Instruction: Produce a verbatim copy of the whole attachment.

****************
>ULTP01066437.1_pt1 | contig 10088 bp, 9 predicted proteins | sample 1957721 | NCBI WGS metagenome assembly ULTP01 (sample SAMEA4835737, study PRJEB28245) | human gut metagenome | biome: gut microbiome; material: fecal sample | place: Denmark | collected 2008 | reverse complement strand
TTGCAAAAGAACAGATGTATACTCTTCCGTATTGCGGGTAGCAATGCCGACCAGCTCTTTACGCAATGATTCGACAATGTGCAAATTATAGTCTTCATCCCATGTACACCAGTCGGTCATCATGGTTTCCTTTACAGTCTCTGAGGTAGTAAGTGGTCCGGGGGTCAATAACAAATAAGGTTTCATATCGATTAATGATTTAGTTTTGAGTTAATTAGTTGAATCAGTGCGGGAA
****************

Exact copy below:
>ULTP01066437.1_pt1 | contig 10088 bp, 9 predicted proteins | sample 1957721 | NCBI WGS metagenome assembly ULTP01 (sample SAMEA4835737, study PRJEB28245) | human gut metagenome | biome: gut microbiome; material: fecal sample | place: Denmark | collected 2008 | reverse complement strand
TTGCAAAAGAACAGATGTATACTCTTCCGTATTGCGGGTAGCAATGCCGACCAGCTCTTTACGCAATGATTCGACAATGTGCAAATTATAGTCTTCATCCCATGTACACCAGTCGGTCATCATGGTTTCCTTTACAGTCTCTGAGGTAGTAAGTGGTCCGGGGGTCAATAACAAATAAGGTTTCATATCGATTAATGATTTAGTTTTGAGTTAATTAGTTGAATCAGTGCGGGAA